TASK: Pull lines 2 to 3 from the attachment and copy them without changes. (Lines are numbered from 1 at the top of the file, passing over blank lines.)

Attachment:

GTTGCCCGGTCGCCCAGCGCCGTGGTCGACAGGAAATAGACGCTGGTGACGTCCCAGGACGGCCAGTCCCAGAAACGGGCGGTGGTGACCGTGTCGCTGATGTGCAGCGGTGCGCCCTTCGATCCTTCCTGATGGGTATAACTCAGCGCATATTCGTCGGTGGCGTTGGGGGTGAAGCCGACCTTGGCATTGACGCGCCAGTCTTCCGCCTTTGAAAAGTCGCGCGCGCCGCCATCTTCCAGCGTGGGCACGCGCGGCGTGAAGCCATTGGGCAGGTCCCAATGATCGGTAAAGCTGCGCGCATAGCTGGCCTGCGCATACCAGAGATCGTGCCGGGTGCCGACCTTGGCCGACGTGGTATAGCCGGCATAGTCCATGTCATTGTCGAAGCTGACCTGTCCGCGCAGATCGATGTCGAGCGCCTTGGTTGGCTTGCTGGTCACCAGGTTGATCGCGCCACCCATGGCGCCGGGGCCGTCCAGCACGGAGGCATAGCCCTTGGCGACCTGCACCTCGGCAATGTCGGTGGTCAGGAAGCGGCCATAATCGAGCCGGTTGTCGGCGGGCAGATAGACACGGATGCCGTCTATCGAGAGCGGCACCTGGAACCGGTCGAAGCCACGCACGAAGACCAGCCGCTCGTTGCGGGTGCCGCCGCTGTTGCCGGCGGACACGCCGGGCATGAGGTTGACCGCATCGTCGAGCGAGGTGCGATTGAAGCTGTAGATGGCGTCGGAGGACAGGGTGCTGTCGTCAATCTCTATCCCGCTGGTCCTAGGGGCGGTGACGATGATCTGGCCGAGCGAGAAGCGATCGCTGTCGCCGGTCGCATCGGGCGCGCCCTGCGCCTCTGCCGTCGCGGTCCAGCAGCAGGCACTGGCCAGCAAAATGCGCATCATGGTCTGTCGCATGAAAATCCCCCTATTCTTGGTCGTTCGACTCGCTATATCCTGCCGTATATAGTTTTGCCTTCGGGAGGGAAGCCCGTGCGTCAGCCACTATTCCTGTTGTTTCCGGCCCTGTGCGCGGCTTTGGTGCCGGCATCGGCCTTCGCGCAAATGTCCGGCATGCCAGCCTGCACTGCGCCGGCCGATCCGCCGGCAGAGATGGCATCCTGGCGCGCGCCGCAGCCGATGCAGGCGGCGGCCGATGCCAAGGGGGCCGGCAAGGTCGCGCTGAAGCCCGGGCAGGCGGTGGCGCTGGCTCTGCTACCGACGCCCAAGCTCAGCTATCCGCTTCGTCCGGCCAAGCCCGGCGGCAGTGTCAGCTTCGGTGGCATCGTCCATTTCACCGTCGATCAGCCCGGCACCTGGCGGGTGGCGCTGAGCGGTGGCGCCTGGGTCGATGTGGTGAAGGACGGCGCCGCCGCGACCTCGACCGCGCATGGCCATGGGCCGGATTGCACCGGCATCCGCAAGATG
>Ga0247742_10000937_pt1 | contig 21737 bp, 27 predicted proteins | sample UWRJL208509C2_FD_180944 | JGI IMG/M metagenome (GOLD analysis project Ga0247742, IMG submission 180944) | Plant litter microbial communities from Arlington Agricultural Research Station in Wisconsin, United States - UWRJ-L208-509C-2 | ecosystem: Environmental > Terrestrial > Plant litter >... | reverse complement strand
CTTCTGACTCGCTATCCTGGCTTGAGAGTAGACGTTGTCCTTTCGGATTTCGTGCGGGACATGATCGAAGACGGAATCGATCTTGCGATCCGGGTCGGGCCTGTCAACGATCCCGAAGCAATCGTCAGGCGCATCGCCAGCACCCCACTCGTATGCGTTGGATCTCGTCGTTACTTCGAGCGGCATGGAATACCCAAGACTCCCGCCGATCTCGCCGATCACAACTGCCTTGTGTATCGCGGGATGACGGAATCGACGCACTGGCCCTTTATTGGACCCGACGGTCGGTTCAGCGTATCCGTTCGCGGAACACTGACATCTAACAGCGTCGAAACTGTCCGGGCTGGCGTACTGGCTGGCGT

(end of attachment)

>Ga0247742_10000937_pt1 | contig 21737 bp, 27 predicted proteins | sample UWRJL208509C2_FD_180944 | JGI IMG/M metagenome (GOLD analysis project Ga0247742, IMG submission 180944) | Plant litter microbial communities from Arlington Agricultural Research Station in Wisconsin, United States - UWRJ-L208-509C-2 | ecosystem: Environmental > Terrestrial > Plant litter >... | reverse complement strand
CTTCTGACTCGCTATCCTGGCTTGAGAGTAGACGTTGTCCTTTCGGATTTCGTGCGGGACATGATCGAAGACGGAATCGATCTTGCGATCCGGGTCGGGCCTGTCAACGATCCCGAAGCAATCGTCAGGCGCATCGCCAGCACCCCACTCGTATGCGTTGGATCTCGTCGTTACTTCGAGCGGCATGGAATACCCAAGACTCCCGCCGATCTCGCCGATCACAACTGCCTTGTGTATCGCGGGATGACGGAATCGACGCACTGGCCCTTTATTGGACCCGACGGTCGGTTCAGCGTATCCGTTCGCGGAACACTGACATCTAACAGCGTCGAAACTGTCCGGGCTGGCGTACTGGCTGGCGT